Unfortunately demand from the public caused Sleeping Beauty to be almost rush released a few years ago. Now it's fantastic to have this classic back getting the 'Platinum Edition' treatment it deserves.
The digital restoration makes Sleeping Beauty look incredible... beautiful is kind of an understatement. If you researched into this film you'd discover that Walt's vision was for the art to carry the movie. Being able to see Sleeping Beauty in its original widescreen splendidness certainly highlights that. The restoration really makes those colorful backgrounds stand out. It's incredible to think that this entire movie was produced by hand even though some of the special effects look like they could have been produced in the computer editing process (that kind of editing wasn't invented in the era of this movie though). Sleeping Beauty truly was the end to an era.
The extras are the standard kind of thing we've come to expect from Disney's 'Platinum' series... deleted scenes, a making of featurette, deleted songs, an alterate opening and some games for the really young ones. The 'making of' is extremely informative and a must for anyone fascinated by the art of this movie. Disney have kept this fresh for the new generation by having Emily Osment of Hannah Montana fame sing a new version of 'Once Upon A Dream' in an exclusive music video just for the DVD.
on 29 August 2003
Keyed to the style of Disney artist Ervind Earle, SLEEPING BEAUTY has long been renowned as one of Walt Disney Studio's most artistically beautiful films--and now with this meticulous restoration Earle's vision comes to the home market in a DVD package that is sure to win praise from every fan of hand-drawn animation.
The story, of course, is the time-honored fairy tale. Princess Aurora is cursed at birth by the evil Maleficent, who declares that on her sixteenth birthday the princess shall prick her finger on a spinning wheel's spindle and die--but fortunately the powers of good are able to mute the effect of the curse; the princess shall not die, but shall instead fall into a deep sleep from which she can be only awakened by love's first kiss.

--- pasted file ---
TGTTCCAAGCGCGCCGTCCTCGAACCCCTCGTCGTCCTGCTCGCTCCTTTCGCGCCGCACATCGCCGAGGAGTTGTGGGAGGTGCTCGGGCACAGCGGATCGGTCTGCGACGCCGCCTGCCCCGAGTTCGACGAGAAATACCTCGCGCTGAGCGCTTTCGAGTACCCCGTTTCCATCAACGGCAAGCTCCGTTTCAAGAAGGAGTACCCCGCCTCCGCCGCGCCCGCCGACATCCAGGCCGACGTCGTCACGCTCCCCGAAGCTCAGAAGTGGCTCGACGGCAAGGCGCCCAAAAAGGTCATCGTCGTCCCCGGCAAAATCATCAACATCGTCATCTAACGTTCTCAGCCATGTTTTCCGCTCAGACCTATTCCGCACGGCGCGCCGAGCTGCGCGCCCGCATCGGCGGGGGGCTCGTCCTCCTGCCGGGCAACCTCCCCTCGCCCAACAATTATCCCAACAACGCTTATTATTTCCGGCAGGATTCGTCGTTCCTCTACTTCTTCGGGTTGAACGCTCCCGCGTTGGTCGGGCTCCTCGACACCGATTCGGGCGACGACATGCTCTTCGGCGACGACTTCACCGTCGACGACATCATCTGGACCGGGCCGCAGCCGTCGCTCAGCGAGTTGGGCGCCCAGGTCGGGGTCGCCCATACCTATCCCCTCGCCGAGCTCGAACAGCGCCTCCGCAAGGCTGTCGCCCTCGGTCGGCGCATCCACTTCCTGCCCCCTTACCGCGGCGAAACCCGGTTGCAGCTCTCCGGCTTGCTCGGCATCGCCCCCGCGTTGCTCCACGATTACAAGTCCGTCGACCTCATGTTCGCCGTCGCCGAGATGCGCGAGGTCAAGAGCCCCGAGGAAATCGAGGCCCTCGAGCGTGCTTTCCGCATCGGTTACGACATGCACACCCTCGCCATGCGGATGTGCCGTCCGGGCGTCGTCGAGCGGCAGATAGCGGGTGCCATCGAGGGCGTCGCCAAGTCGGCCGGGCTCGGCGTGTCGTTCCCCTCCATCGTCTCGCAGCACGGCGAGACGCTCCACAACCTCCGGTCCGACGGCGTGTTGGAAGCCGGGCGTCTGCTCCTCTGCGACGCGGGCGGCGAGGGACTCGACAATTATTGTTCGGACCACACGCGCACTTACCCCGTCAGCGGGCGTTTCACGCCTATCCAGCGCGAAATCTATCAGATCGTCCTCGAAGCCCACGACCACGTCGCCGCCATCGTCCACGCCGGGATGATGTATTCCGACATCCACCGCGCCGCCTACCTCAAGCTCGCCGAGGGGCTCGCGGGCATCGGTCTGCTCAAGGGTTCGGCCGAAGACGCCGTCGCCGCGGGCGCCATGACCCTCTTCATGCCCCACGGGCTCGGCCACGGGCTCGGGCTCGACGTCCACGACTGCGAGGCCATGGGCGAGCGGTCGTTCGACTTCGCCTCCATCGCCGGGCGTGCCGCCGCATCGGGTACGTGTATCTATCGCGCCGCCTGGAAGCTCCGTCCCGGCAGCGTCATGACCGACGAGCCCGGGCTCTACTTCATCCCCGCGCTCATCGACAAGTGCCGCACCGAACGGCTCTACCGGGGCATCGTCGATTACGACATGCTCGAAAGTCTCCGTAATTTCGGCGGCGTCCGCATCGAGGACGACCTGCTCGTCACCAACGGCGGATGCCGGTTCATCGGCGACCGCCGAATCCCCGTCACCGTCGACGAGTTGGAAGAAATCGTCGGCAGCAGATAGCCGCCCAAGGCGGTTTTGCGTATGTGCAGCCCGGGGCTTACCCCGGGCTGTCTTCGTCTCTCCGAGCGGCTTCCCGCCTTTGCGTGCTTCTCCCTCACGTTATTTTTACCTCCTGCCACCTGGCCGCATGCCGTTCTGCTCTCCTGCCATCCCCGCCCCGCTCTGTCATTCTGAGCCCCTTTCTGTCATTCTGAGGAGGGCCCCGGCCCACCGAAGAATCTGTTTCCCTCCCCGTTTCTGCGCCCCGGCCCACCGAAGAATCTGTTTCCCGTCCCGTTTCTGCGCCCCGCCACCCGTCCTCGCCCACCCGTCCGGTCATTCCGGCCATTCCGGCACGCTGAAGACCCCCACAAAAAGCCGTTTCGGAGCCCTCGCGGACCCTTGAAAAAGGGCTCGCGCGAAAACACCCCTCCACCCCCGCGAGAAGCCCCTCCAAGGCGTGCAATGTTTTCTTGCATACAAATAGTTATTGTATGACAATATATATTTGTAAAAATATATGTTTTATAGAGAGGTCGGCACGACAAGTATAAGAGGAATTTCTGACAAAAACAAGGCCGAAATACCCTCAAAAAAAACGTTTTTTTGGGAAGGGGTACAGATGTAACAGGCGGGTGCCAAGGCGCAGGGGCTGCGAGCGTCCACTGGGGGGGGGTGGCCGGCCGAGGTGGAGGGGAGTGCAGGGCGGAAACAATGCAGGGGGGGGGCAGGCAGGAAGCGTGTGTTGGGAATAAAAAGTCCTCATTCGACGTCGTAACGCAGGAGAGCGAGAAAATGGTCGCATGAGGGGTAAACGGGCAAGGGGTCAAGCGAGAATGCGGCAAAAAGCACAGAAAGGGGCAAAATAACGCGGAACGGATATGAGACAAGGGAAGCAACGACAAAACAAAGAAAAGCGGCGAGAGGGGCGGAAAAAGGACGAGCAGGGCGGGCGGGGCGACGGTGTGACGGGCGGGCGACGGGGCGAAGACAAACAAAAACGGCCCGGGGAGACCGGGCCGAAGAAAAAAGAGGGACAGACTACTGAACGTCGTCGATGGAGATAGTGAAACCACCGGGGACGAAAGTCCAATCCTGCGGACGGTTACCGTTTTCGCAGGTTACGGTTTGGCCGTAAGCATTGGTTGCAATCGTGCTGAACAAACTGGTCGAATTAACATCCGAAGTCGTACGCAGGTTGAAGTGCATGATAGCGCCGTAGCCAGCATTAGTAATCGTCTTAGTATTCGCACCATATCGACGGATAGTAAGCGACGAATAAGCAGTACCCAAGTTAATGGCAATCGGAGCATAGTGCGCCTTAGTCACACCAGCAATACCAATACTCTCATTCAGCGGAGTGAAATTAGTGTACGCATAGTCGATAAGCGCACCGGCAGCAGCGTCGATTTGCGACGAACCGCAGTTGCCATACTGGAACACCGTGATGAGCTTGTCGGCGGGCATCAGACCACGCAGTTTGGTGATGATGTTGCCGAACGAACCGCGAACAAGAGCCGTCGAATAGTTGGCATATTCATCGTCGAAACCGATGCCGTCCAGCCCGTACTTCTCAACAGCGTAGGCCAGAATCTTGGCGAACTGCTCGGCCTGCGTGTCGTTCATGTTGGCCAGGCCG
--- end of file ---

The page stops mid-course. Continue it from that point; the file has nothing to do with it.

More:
Earle's vision for the story is drawn from a host of sources, some of them more immediately apparent than others. The result is a curious mixture of flat illustration and meticulous detail that imparts both a modernist edge and the quality of an ancient illuminated manuscript--a truly remarkable concept that gives the film a visual style completely unlike any other among the Disney classics. The DVD offers the option of viewing the film in either its original widescreen ratio or pan-and-scan format--but why any one would elect pan-and-scan is completely beyond me; if ever there was a film that made good and full use of the widescreen ratio, this is it, and you'll want to see every inch of Earle's remarkable work.
Earle's style aside, SLEEPING BEAUTY has been influenced by a number of films that are worth noting. In terms of plot detail, it has been very clearly influenced by Disney's earlier SNOW WHITE, and the designs for the evil Maleficent and her "goons" are very clearly influenced by FANTASIA's "Night on Bald Mountain" sequence--and to magnificent effect; Maleficent is easily among the darkest characters ever created for film. Interestingly, many visual set-ups also seem to have been influenced by MGM's THE WIZARD OF OZ, most notably in the scenes in which the three good fairies rescue Prince Philip from Maleficent's nightmarish castle.
Unlike some animated films, the voices are beautifully matched to the characters, with Mary Costa as Princess Aurora and Eleanor Audley (who also performed the Wicked Stepmother in Disney's CINDERELLA) as Maleficent standouts among the cast. The score, which is based on the brilliant Tchaikovsky ballet score, is also extremely well handled and includes the memorable "Once Upon a Dream."
All of this has been lovingly, shining restored, and quite frankly even if you saw the film in its first release the result here will no doubt surpass it. There is not a blip, a glitch, or a sound-surge to be found. And as is usual with Disney "limited release" DVD editions, the package includes a host of extras, some designed to appeal to the younger set (there are two simple games, neither of which require a CD-ROM) for children and a host of interviews and documentaries. Fortunately, many of the people involved in SLEEPING BEAUTY are still with us--including Ervind Earle and Mary Costa--and their various contributions make the bonus package truly superior.
All of this said, it should be noted that like FANTASIA, SLEEPING BEAUTY is more likely to appeal to adults who can fully appreciate the visual charms of the film than to children, who may find the film's tendency to linger over visuals a bit too much for a limited attention span. But this is indeed a Disney masterpiece, and it belongs in your collection.
on 15 December 2009
Blu-ray zone B only
Ratio of the feature film:
2.55:1 (original ratio)
Languages of the feature film:
- DTS Master Audio 7.1: English
- DTS 5.1: Latin Spanish, Italian, Dutch
- Dolby 2.0: Audio Descriptive Service
Subtitles for all the videos:
- Latin Spanish, Italian, Dutch, English, English for the hearing impaired
An outstanding picture and sound quality, Disney in charge of this restoration did an excellent job, this film couldn't have been watched in better condition than it is today. Bravo !!!